Pitching an Idea Inside of a Company (Walk-Through for Employees) – Summary
- The Corporate Incubator
- Getting Inspiration and What to Do About It
- Bringing Your Idea to Life
- Know Your Audience
- Get Clear on Your Idea
- Find the Pain First and Focus on Why your Solution is the Cure
- Show Them the Money
- Estimate the Impact
- Getting Past the Idea and Into Reality
Many of our suggestions around making the best pitch have to do with impressing investors, accelerators, and judges at pitch competitions. There is another group that is often overlooked in the investment space and it might be sitting right under your nose at your day job. Established companies are hungrier than you think for new ideas, concepts and innovations that will make their futures bright.
Read more to find out how to help bring your innovative ideas to life within your company.
The Corporate Incubator
Corporate accelerators and incubators are constantly trying to find ways to engage their employees for new ideas, products, or services that might be the next “big thing” in their customers’ lives. Often these programs are built because the maturity of the business stifles innovation or management hierarchy has a tendency to suppress new ideas and new ways of doing things.
In short – if it doesn’t fit into the current culture, your great idea might never see the light of day. Good companies know this dynamic exists and these types of programs are created to foster innovation and support new ideas from within, which is much cheaper than having to acquire an external company with a different culture, operating process, and customer base to reach new markets with new products.
Whether or not your company has a formal incubation program for new ideas, this article will get into the details of how you should go about pitching your idea internally and how to think about breathing new life into the company you are already working for.
Getting Inspiration and What to Do About It
Very often people who work within a company have a brilliant idea that they think will make things better for them, their customers, or the business overall. These employees may not be making the ultimate decision, but because of their relationship and proximity to the daily operations and customers, they are more likely to have better insight into customer challenges and innovation paths that the organization should be following to better meet its goals. Somehow that idea needs to find its way to the higher ups, the people that make the decisions. These people have a wider picture (or at least a better idea of it) and the decision making power to determine whether or not the organization can or should move forward with your idea.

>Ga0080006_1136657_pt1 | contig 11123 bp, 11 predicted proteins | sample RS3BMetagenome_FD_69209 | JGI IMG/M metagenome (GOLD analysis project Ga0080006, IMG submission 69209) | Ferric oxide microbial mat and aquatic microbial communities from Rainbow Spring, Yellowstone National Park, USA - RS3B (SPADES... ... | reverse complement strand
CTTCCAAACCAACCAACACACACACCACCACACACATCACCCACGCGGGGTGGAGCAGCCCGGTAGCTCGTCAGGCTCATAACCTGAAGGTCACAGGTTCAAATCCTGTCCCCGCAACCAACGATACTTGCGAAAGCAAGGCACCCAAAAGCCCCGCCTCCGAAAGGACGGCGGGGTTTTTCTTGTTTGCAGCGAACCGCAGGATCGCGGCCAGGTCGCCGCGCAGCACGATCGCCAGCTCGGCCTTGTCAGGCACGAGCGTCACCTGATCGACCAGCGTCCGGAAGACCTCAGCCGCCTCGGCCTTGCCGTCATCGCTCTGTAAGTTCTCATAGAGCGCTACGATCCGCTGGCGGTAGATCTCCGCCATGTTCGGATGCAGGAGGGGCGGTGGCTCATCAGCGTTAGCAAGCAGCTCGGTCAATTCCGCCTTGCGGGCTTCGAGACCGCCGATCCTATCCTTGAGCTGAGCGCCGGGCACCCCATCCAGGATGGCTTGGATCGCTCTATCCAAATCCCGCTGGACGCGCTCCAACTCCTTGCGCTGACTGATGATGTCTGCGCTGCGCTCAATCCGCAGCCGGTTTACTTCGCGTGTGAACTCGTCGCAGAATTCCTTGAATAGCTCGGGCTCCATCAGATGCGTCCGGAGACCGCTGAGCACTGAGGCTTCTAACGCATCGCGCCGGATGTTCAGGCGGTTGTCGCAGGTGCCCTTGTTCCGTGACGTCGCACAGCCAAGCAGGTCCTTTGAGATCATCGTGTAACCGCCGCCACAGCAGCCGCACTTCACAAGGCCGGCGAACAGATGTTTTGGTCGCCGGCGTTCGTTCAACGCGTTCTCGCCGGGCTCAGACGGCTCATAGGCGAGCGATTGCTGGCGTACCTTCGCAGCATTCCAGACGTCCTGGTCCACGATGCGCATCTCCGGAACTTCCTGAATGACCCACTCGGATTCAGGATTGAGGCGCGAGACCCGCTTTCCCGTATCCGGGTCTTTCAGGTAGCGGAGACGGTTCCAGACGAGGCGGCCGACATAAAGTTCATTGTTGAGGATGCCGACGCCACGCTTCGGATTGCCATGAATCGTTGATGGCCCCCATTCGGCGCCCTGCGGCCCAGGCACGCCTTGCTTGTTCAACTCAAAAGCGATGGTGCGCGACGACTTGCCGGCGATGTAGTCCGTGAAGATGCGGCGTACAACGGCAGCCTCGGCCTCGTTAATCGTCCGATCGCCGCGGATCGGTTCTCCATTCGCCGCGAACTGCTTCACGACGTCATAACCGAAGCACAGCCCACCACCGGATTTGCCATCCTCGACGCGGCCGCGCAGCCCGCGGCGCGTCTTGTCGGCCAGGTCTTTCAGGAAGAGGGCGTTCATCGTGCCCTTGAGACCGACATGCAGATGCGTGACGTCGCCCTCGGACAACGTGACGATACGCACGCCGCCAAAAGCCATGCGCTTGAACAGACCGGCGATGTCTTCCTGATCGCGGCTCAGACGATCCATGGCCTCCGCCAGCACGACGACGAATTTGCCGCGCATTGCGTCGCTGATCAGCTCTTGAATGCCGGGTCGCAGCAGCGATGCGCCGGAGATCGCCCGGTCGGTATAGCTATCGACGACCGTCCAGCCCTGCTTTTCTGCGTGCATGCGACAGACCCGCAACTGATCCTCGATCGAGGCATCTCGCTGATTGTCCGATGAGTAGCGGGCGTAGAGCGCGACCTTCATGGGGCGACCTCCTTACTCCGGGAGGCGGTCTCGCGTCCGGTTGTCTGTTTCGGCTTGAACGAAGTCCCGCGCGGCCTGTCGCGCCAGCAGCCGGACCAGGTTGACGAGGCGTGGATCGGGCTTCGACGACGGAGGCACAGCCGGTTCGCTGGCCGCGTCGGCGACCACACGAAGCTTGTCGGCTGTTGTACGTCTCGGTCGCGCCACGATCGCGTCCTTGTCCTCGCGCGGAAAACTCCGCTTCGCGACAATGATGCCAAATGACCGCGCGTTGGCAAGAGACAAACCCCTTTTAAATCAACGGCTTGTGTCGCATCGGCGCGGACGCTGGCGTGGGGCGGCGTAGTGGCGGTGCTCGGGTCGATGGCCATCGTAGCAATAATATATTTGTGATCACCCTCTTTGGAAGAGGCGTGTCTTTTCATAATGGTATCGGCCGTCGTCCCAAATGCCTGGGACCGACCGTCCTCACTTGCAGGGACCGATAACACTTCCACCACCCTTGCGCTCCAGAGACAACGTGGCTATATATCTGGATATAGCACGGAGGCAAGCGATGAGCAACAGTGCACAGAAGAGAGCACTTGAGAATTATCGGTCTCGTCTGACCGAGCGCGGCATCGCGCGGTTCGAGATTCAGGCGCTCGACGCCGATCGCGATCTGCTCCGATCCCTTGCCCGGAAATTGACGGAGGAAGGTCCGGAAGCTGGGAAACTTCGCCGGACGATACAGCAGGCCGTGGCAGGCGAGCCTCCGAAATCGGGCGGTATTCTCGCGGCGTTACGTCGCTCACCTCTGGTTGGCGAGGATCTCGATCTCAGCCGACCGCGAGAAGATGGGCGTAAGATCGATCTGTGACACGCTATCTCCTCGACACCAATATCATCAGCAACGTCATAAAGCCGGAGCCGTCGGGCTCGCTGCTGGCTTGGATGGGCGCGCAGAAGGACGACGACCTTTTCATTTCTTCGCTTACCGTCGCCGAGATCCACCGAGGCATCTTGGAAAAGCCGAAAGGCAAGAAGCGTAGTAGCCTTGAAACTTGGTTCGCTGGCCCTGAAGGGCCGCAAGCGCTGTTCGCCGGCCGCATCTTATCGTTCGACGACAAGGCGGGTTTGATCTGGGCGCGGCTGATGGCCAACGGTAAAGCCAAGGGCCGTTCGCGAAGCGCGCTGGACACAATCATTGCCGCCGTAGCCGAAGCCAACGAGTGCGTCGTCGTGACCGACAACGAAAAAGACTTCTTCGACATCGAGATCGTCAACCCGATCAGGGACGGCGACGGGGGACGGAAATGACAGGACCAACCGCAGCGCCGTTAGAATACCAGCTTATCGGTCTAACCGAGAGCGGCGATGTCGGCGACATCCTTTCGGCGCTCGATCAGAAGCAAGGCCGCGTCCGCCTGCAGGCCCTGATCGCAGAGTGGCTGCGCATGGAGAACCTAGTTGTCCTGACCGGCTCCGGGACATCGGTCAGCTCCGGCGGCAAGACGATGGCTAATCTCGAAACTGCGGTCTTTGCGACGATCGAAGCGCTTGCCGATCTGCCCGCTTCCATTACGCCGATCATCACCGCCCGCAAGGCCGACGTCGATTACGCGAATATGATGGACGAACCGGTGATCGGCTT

Bringing Your Idea to Life
Having a big idea and being able to help your organization bring it to life is exciting and can be very rewarding when successfully done. Especially when you really love your company and customers and you want it things to bet better for them both.
When you have an idea in this type of environment you’ll likely need to pitch it to someone. Look at any pitch or presentation that you give within your organization as if it’s a startup pitch. The higher ups, the people making this decision, have money they need to spend on making the business succeed. Sometimes they have a lot of discretion to choose what things they want to invest in throughout the year. Sometimes they don’t have much leeway outside of their pre-planned budgets.
For those who do have budgetary discretion, new investment decisions will be made very similar to funding a startup. Any new product or service your company builds will most likely go through a similar process to fund, incubate, and market the original idea to get it off the ground successfully in the form of a new product or service. These executives are choosing whether or not to invest in new concepts ideas, products, features in much the same way whether or not the ideas are coming from within or outside the organization. They will become champions of ideas they think are winners and critics of those they don’t.
Because of the similar dynamics involved in investing in innovation, look at pitching to your organization through the lens of a startup pitch.
Know Your Audience
Ultimately, you need to be working for a place that values you and your perspective. Ensure you are starting with a reasonably open culture or your idea might never see the light of day even with a lot of support. And you might end up seeing more daylight than you want when you are deemed not a great fit because of how many ideas you have and how you stir up trouble among the ranks.